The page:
The main idea behind joinder and consolidation is to avoid parallel proceedings and prevent conflicting decisions in multi-party and multi-contract disputes, which commonly arise from construction projects. However, it is questionable whether joinder and consolidation really would enhance efficiency in the context of most construction disputes.
Consolidation and joinder are controversial, particularly in the context of construction disputes. While they can improve efficiency in some cases, there are many reasons why these procedural tools may not be in the interests of one or several of the parties to a multi-party or multi-contract construction dispute.
For instance, a party may have a legitimate interest in keeping certain documentation or aspects of its relationship with another party, such as the price of a contract, confidential.
Consolidation or joinder can also prevent a party from fully defending itself. For example, if an employer brings a claim against a contractor for defects that the contractor considers to be attributable to a subcontractor, the contractor would normally seek to defend itself against the employer's claim, while also in parallel or subsequently bringing separate proceedings against the subcontractor. However, if all three are parties to the same arbitration, it would be difficult for the contractor to both deny the employer's allegations and simultaneously bring a claim for the same defect against the subcontractor. Parties may also have an interest in disputes being resolved in a certain sequence – for example, for insurance purposes.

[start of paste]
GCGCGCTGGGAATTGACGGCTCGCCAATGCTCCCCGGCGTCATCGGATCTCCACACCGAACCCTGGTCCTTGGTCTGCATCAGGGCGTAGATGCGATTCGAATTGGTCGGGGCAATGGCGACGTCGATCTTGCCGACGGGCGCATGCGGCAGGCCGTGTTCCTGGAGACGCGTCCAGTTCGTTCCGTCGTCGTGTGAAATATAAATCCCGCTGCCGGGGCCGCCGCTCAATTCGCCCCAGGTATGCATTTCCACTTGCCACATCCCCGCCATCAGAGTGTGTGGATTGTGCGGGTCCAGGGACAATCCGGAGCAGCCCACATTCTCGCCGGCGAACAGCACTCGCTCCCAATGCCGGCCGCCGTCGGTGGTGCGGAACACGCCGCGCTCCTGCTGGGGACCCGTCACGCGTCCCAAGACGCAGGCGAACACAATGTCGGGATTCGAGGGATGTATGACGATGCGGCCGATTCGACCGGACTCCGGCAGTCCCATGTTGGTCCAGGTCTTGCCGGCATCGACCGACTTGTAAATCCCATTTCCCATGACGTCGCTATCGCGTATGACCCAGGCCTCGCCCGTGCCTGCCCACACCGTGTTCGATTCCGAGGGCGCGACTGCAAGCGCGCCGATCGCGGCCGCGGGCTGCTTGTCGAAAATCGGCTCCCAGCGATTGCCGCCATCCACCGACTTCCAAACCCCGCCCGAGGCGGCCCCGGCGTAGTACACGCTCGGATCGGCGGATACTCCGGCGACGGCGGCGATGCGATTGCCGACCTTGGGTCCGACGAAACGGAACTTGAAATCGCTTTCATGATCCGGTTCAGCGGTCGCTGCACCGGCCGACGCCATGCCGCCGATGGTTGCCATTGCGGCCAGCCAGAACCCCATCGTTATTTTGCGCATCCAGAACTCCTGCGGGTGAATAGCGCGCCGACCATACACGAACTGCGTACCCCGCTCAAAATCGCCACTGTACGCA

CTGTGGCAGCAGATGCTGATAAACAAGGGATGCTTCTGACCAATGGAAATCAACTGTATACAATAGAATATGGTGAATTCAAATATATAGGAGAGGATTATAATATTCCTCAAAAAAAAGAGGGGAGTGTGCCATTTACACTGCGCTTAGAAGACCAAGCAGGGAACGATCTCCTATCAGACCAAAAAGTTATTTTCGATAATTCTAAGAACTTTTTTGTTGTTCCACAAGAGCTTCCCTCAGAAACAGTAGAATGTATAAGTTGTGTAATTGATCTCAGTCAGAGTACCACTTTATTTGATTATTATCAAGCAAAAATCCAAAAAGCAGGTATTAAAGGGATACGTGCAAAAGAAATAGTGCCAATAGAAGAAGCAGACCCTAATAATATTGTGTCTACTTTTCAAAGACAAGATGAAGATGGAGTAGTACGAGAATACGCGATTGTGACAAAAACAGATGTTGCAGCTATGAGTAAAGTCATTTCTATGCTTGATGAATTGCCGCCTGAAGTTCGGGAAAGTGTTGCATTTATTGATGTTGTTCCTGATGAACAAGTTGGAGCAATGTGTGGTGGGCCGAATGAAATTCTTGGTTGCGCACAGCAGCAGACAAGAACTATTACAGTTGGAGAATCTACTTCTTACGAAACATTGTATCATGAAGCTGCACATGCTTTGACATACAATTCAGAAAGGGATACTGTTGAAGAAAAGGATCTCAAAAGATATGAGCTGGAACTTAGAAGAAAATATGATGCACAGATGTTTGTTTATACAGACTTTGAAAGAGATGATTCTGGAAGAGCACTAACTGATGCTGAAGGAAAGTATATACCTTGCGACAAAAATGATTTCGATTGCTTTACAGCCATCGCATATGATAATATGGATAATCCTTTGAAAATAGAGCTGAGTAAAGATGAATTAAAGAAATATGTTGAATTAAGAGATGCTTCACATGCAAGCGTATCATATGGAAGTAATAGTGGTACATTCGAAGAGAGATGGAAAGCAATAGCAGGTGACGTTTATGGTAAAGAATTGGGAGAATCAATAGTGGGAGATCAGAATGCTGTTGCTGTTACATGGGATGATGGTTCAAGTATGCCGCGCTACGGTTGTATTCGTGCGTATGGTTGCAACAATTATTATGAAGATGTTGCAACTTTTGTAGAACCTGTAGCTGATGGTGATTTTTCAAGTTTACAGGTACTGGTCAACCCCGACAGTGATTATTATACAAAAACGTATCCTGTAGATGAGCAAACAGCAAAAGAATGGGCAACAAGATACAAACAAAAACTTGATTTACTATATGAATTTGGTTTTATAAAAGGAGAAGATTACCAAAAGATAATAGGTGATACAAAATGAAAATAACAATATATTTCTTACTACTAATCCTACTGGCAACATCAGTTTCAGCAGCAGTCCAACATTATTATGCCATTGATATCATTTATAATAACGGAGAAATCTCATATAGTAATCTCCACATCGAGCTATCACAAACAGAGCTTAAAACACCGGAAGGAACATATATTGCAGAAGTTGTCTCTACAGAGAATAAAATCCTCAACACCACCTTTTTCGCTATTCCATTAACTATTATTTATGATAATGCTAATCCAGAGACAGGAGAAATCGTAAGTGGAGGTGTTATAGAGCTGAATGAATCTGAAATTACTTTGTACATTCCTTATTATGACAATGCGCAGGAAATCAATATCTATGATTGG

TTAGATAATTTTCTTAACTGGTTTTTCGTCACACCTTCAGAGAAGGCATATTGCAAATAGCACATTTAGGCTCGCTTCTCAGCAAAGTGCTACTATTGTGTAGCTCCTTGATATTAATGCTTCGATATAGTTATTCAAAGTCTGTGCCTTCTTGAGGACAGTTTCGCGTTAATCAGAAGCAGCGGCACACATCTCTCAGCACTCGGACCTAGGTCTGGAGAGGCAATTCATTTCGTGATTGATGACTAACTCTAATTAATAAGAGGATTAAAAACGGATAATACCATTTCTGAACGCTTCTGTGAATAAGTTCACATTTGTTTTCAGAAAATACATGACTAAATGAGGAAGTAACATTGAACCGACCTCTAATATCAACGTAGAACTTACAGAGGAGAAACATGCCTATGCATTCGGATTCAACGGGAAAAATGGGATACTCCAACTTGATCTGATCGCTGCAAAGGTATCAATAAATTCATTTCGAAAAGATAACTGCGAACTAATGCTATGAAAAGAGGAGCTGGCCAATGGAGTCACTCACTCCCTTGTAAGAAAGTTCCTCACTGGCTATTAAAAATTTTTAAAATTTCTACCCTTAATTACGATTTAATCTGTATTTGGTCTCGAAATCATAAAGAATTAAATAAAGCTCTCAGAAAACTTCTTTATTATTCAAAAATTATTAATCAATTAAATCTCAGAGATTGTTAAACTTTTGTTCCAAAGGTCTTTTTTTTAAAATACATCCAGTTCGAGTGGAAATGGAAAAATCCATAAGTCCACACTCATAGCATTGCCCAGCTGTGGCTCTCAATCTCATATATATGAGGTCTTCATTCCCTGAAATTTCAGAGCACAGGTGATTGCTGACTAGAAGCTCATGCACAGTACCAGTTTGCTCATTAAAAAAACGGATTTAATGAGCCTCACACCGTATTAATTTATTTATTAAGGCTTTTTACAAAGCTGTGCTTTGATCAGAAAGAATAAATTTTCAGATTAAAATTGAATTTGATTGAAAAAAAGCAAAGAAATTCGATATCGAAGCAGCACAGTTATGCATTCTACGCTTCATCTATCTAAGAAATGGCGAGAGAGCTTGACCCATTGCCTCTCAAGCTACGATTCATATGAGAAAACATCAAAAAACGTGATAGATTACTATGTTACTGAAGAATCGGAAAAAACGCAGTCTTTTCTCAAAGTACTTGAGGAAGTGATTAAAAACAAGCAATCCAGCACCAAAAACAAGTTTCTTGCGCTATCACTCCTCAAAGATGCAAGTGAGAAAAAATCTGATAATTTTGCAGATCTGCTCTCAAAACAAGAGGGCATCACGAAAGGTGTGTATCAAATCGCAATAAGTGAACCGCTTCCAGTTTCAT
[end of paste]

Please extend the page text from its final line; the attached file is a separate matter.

Consolidation and joinder can also significantly complicate an arbitration from a procedural and substantive point of view, adding to its duration and cost.
In particular, consolidation and joinder can widen the scope of the factual and legal issues to be addressed in an arbitration. For instance, they may introduce additional issues into an arbitration that are relevant only to the legal relationship of two of the parties, but not other parties. Arbitral tribunals may also, depending on the differences in the relevant contracts, have to apply different standards to address what may initially seem like the same issues, such as defects or delays.
In addition, consolidation (if it introduces a new party) and joinder can lead to tricky procedural issues which are common to all multi-party proceedings, such as how to structure the exchange of written submissions and how to organise hearings in a manner that ensures that the parties are treated equally and that their right to be heard is preserved, on all issues.
The more flexible approach to joinder in the 2021 ICC rules may well be ill-adapted to many construction disputes. However, with respect to consolidation, the 2021 ICC rules appear to maintain a more restrictive approach than some other arbitral rules and therefore may be the better choice for construction disputes.
When negotiating contracts, actors on construction projects should carefully assess whether the approach to consolidation and joinder in the rules of arbitration that they intend to adopt is desirable in the context of their project and contracts. The 2021 ICC rules' more restrictive approach to consolidation – as compared with other commonly used rules of arbitration – may well be better adapted to construction disputes. However, parties might want to consider amending the new more flexible approach to joinder in the 2021 ICC rules, or even excluding joinder altogether.
Once a dispute has arisen, parties should both be mindful of the possibility to seek joinder or consolidation and carefully assess the impact which either would have on the proceedings and the parties' ability to adequately argue their case.
For further information on this topic please contact Bernd Ehle or Sam Moss at LALIVE by telephone (+41 58 105 2000) or email (email@example.com or firstname.lastname@example.org). The LALIVE website can be accessed at www.lalive.ch.